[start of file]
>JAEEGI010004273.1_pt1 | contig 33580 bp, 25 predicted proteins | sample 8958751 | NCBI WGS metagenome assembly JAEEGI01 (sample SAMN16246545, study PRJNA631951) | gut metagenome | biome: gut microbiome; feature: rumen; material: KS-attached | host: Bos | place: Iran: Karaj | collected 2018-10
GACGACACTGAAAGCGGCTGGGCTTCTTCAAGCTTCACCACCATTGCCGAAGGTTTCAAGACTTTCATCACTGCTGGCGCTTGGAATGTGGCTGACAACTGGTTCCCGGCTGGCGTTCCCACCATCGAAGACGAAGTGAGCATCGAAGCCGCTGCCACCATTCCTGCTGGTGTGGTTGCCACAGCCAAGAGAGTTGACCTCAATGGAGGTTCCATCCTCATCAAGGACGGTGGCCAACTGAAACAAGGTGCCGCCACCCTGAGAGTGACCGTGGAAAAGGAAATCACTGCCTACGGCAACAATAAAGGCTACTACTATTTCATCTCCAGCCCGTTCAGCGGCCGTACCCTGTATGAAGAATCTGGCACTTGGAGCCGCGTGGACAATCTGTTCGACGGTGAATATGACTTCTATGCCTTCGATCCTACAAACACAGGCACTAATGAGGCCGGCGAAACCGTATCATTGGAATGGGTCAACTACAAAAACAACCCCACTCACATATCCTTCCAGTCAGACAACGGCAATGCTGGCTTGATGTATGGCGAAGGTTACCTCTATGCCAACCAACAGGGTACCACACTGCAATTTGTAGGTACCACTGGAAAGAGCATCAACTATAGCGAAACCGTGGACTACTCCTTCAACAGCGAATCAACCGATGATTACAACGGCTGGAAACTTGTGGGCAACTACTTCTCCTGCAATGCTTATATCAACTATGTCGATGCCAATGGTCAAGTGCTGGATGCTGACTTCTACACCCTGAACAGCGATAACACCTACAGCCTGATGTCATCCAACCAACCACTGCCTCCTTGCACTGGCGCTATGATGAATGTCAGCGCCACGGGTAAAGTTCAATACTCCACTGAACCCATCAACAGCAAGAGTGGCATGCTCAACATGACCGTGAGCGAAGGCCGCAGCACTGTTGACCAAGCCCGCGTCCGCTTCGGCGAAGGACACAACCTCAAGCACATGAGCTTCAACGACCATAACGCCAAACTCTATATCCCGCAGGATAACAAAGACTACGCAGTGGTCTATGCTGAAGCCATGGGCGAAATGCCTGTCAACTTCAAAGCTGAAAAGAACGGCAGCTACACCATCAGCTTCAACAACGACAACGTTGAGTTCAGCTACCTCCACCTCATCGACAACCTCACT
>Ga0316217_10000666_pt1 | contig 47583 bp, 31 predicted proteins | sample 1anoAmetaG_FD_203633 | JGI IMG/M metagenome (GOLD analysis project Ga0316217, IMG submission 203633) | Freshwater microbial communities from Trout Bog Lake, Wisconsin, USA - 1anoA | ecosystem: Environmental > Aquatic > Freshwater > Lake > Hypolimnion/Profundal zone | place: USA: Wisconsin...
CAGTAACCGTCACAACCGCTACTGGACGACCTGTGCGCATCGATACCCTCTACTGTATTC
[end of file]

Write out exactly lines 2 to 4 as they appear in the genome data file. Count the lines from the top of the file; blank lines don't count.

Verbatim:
GACGACACTGAAAGCGGCTGGGCTTCTTCAAGCTTCACCACCATTGCCGAAGGTTTCAAGACTTTCATCACTGCTGGCGCTTGGAATGTGGCTGACAACTGGTTCCCGGCTGGCGTTCCCACCATCGAAGACGAAGTGAGCATCGAAGCCGCTGCCACCATTCCTGCTGGTGTGGTTGCCACAGCCAAGAGAGTTGACCTCAATGGAGGTTCCATCCTCATCAAGGACGGTGGCCAACTGAAACAAGGTGCCGCCACCCTGAGAGTGACCGTGGAAAAGGAAATCACTGCCTACGGCAACAATAAAGGCTACTACTATTTCATCTCCAGCCCGTTCAGCGGCCGTACCCTGTATGAAGAATCTGGCACTTGGAGCCGCGTGGACAATCTGTTCGACGGTGAATATGACTTCTATGCCTTCGATCCTACAAACACAGGCACTAATGAGGCCGGCGAAACCGTATCATTGGAATGGGTCAACTACAAAAACAACCCCACTCACATATCCTTCCAGTCAGACAACGGCAATGCTGGCTTGATGTATGGCGAAGGTTACCTCTATGCCAACCAACAGGGTACCACACTGCAATTTGTAGGTACCACTGGAAAGAGCATCAACTATAGCGAAACCGTGGACTACTCCTTCAACAGCGAATCAACCGATGATTACAACGGCTGGAAACTTGTGGGCAACTACTTCTCCTGCAATGCTTATATCAACTATGTCGATGCCAATGGTCAAGTGCTGGATGCTGACTTCTACACCCTGAACAGCGATAACACCTACAGCCTGATGTCATCCAACCAACCACTGCCTCCTTGCACTGGCGCTATGATGAATGTCAGCGCCACGGGTAAAGTTCAATACTCCACTGAACCCATCAACAGCAAGAGTGGCATGCTCAACATGACCGTGAGCGAAGGCCGCAGCACTGTTGACCAAGCCCGCGTCCGCTTCGGCGAAGGACACAACCTCAAGCACATGAGCTTCAACGACCATAACGCCAAACTCTATATCCCGCAGGATAACAAAGACTACGCAGTGGTCTATGCTGAAGCCATGGGCGAAATGCCTGTCAACTTCAAAGCTGAAAAGAACGGCAGCTACACCATCAGCTTCAACAACGACAACGTTGAGTTCAGCTACCTCCACCTCATCGACAACCTCACT
>Ga0316217_10000666_pt1 | contig 47583 bp, 31 predicted proteins | sample 1anoAmetaG_FD_203633 | JGI IMG/M metagenome (GOLD analysis project Ga0316217, IMG submission 203633) | Freshwater microbial communities from Trout Bog Lake, Wisconsin, USA - 1anoA | ecosystem: Environmental > Aquatic > Freshwater > Lake > Hypolimnion/Profundal zone | place: USA: Wisconsin...
CAGTAACCGTCACAACCGCTACTGGACGACCTGTGCGCATCGATACCCTCTACTGTATTC